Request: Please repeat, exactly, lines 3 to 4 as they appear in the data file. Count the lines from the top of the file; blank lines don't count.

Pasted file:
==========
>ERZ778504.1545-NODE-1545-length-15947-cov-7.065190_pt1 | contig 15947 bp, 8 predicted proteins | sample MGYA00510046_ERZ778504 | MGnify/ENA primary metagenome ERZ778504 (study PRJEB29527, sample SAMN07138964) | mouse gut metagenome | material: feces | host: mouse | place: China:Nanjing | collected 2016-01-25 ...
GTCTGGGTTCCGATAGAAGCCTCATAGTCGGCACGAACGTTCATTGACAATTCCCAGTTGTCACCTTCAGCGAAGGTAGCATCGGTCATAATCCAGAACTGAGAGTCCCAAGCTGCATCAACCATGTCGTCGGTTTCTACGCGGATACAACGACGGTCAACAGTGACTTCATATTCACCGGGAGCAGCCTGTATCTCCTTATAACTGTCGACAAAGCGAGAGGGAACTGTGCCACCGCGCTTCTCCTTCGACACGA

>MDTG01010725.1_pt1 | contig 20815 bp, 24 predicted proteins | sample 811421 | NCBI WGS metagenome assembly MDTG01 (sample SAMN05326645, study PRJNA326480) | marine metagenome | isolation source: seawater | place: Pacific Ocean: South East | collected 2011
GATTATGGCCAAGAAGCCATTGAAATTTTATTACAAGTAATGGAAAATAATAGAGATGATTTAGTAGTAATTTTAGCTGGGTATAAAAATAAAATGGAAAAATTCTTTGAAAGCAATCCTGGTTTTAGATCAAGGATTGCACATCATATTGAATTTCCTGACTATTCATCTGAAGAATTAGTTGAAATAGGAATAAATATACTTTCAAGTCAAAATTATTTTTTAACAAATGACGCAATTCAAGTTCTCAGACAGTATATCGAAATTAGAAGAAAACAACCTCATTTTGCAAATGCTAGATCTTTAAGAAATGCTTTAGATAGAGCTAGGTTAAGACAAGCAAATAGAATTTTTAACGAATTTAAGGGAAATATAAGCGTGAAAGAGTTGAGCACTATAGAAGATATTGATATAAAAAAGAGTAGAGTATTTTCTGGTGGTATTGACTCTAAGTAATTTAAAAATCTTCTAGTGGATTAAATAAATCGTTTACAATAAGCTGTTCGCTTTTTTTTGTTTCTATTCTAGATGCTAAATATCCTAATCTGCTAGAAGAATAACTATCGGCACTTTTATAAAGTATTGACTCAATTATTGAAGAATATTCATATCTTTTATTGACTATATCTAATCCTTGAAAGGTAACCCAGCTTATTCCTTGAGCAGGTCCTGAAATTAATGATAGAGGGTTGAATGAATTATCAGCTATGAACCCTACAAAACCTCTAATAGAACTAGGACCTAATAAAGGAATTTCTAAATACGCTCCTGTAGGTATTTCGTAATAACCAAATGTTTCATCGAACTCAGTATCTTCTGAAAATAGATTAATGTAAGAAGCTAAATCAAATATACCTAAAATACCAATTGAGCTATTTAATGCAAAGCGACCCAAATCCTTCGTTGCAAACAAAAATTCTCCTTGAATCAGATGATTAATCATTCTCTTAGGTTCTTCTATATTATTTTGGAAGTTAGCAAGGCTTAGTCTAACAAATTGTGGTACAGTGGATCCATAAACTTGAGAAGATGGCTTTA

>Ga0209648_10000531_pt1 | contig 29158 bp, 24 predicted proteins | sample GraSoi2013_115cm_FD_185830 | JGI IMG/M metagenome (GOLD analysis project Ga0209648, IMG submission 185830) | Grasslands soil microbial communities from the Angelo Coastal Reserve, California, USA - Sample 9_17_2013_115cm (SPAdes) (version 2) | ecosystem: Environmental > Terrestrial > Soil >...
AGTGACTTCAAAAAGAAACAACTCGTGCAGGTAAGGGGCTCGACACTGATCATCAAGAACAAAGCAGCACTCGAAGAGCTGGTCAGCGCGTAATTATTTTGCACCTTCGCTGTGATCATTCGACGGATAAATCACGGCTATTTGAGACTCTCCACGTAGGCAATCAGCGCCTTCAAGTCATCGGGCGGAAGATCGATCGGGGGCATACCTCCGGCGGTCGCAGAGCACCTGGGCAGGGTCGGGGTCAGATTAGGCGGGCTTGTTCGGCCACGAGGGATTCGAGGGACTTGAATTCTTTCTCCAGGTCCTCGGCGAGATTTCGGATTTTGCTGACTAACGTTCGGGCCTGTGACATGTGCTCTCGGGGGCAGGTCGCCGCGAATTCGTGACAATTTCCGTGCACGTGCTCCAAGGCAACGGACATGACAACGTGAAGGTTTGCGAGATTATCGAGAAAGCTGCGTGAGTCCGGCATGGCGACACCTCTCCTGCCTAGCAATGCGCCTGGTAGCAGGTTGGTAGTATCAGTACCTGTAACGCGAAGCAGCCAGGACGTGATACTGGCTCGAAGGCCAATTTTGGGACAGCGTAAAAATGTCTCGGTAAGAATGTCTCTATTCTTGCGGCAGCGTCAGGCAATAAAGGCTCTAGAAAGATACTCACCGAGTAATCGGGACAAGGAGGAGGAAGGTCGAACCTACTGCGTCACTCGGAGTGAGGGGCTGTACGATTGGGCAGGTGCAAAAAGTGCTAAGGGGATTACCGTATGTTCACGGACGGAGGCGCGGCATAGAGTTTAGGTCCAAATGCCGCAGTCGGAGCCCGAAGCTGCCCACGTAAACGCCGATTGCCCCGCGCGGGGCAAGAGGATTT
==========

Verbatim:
>MDTG01010725.1_pt1 | contig 20815 bp, 24 predicted proteins | sample 811421 | NCBI WGS metagenome assembly MDTG01 (sample SAMN05326645, study PRJNA326480) | marine metagenome | isolation source: seawater | place: Pacific Ocean: South East | collected 2011
GATTATGGCCAAGAAGCCATTGAAATTTTATTACAAGTAATGGAAAATAATAGAGATGATTTAGTAGTAATTTTAGCTGGGTATAAAAATAAAATGGAAAAATTCTTTGAAAGCAATCCTGGTTTTAGATCAAGGATTGCACATCATATTGAATTTCCTGACTATTCATCTGAAGAATTAGTTGAAATAGGAATAAATATACTTTCAAGTCAAAATTATTTTTTAACAAATGACGCAATTCAAGTTCTCAGACAGTATATCGAAATTAGAAGAAAACAACCTCATTTTGCAAATGCTAGATCTTTAAGAAATGCTTTAGATAGAGCTAGGTTAAGACAAGCAAATAGAATTTTTAACGAATTTAAGGGAAATATAAGCGTGAAAGAGTTGAGCACTATAGAAGATATTGATATAAAAAAGAGTAGAGTATTTTCTGGTGGTATTGACTCTAAGTAATTTAAAAATCTTCTAGTGGATTAAATAAATCGTTTACAATAAGCTGTTCGCTTTTTTTTGTTTCTATTCTAGATGCTAAATATCCTAATCTGCTAGAAGAATAACTATCGGCACTTTTATAAAGTATTGACTCAATTATTGAAGAATATTCATATCTTTTATTGACTATATCTAATCCTTGAAAGGTAACCCAGCTTATTCCTTGAGCAGGTCCTGAAATTAATGATAGAGGGTTGAATGAATTATCAGCTATGAACCCTACAAAACCTCTAATAGAACTAGGACCTAATAAAGGAATTTCTAAATACGCTCCTGTAGGTATTTCGTAATAACCAAATGTTTCATCGAACTCAGTATCTTCTGAAAATAGATTAATGTAAGAAGCTAAATCAAATATACCTAAAATACCAATTGAGCTATTTAATGCAAAGCGACCCAAATCCTTCGTTGCAAACAAAAATTCTCCTTGAATCAGATGATTAATCATTCTCTTAGGTTCTTCTATATTATTTTGGAAGTTAGCAAGGCTTAGTCTAACAAATTGTGGTACAGTGGATCCATAAACTTGAGAAGATGGCTTTA